Dealing with difficult situations

 

How do I respond if nobody joins the discussion?

·         Wait.  Show the group you expect them to participate.  Five seconds of silence feels like forever to the leader, but it means the group is thinking, which is not bad.

·         Rephrase the question, giving participants time to think.

·         Use subgroups if more than 7 participants are present.

·         Ask open-ended questions (avoid questions that can be answered "yes" or "no").

 

What should I do if one person dominates the discussion?

·         Avoid eye contact with that person when you ask a question.

·         Call on people by name to answer a question, if you know it will not embarrass them.

·         Sit beside your talker and touch him or her on the knee or shoulder when it is someone else's turn.  It is more difficult to dominate sitting next to the leader.

·         Interrupt with, "Thank you.  That was great.  Now let's hear from someone else."  Be gentle but firm.

·         For a recurring problem with multiple talkers, remind the group occasionally, "Let's keep our responses brief so everyone will have a chance to talk."

 

What happens if cliques form?

·         Establish or re-evaluate the group covenant.  (Find a sample covenant in the LIFE group leader's toolkit.)

·         Keep the mission of loving new people in front of the group.

·         Utilize the empty chair.

·         Talk to key participants one on one.  Ask them to evaluate the group and discuss how it could grow stronger.

·         Use ice-breakers and other open-ended questions to invite people to share new parts of their lives.

·         Build in occasional subgroups during meeting time, and structure it where people are not with their closest friends. 

 

What should I do if an argument starts?  (A rare event in small groups.)

·         Be calm.  Gain control over the situation.  Talk slowly but firmly.  "A soft answer turns away wrath" (Proverb 15:1).  Ask people to calm down.

·         Say, "It sounds like we have a difference of opinion, but we can still love and respect each other."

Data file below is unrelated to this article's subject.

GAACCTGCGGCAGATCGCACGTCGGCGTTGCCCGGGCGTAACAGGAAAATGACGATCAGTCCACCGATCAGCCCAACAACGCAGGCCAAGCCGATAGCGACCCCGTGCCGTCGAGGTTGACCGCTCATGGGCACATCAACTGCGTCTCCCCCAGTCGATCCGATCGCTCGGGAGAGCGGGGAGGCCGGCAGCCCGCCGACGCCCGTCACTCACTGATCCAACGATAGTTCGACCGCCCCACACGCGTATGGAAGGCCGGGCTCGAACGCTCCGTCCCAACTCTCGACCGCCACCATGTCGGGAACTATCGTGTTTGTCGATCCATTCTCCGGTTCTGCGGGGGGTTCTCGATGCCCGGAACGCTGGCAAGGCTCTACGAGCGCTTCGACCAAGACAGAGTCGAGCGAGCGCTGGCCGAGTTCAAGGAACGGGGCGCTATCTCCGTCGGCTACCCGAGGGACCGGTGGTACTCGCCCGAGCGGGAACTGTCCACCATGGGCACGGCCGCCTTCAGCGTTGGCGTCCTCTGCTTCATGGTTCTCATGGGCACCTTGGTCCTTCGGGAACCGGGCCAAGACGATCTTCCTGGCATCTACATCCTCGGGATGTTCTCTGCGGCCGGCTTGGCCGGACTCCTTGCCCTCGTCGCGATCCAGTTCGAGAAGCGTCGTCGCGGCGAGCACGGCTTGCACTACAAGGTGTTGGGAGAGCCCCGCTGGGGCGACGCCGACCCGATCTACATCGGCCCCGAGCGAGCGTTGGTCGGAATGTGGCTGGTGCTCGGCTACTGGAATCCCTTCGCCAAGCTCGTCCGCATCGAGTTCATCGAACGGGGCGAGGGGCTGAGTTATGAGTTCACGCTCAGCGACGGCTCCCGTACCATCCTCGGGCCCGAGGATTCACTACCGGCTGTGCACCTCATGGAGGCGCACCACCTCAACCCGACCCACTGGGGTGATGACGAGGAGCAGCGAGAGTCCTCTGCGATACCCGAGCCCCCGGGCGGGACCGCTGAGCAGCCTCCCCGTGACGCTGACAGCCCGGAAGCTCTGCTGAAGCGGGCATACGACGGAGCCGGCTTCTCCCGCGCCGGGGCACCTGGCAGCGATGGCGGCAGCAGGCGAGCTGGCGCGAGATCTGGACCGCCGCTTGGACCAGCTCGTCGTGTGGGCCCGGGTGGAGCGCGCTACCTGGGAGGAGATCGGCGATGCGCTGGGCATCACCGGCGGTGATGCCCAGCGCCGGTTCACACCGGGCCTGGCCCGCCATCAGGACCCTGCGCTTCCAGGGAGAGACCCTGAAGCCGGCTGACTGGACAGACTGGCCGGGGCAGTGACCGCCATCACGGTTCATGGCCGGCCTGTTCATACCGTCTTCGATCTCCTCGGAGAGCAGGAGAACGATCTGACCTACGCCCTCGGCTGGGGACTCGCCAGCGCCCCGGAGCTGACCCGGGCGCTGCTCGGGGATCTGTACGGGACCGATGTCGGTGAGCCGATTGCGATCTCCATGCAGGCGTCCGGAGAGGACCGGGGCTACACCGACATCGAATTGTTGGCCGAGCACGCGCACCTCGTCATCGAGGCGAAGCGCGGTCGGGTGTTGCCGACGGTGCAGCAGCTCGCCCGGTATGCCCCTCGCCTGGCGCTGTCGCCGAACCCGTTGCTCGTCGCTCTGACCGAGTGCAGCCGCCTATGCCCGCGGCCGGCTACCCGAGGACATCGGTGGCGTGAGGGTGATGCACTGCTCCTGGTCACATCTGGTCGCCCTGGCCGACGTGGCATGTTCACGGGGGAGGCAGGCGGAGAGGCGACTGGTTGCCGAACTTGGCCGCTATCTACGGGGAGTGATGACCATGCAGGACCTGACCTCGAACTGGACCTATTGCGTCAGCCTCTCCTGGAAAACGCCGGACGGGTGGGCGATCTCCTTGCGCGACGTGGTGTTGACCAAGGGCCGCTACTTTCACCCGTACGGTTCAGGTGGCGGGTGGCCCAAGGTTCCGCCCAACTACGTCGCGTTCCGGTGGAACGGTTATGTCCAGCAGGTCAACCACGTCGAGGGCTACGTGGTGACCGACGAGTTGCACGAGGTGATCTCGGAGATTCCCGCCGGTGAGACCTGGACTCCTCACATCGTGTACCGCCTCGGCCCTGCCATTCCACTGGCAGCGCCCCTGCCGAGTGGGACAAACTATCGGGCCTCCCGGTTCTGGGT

·         If possible, help them resolve the issue immeidately.  If not, break off the discussion and ask the parties to hold their conversation until after the meeting.  Ask the arguing parties to report the resolution back to the group next week.

·         Serve as a mediator in helping them resolve the issue between meetings.

·         Depending on the nature of the dispute, return to prepared material or move into prayer time.

 

How should I respond if someone shares disturbing personal information (Things like:  "I am having an affair." or "I have been involved in criminal activity.")?

·         Protect the group and the individual. 

·         Affirm the person who has been transparent:  "I'm glad you feel safe to share such a personal struggle.  Thank you for your honesty."

·         Delay any specific action.  Admit your limits and the group's limits:  "I don't know exactly how to respond.  I need some time to think and pray.  It might be good if you and I visited later about how we as a group can help."

·         Activate the group's strengths:

o        Pray.  Put the person or family in the middle of the circle and invite members to offer prayers on their behalf.

o        Love.  Pledge the group's on-going love.  Assure the person that he or she is still "one of us" and that the group expects them to continue participating.  Remind them that none of us have it all together and all of us go through struggles.  Encourage the group to love them and extend the grace they would want to receive in a similar situation.

o        Support.  Offer to walk with the person to the end of the struggle, whatever that end might be.  Then set up a plan for group members to follow through with steps like daily notes or interactions.

·         Wrap up the meeting.  Whatever topic you were discussing has lost the group's attention.  Give others a chance to share any concerns, and then close with prayer.

·         After the meeting, help the person make connections with a church leader or a professional counselor.  The ideal would be to go from the meeting to visit with a church leader the same day.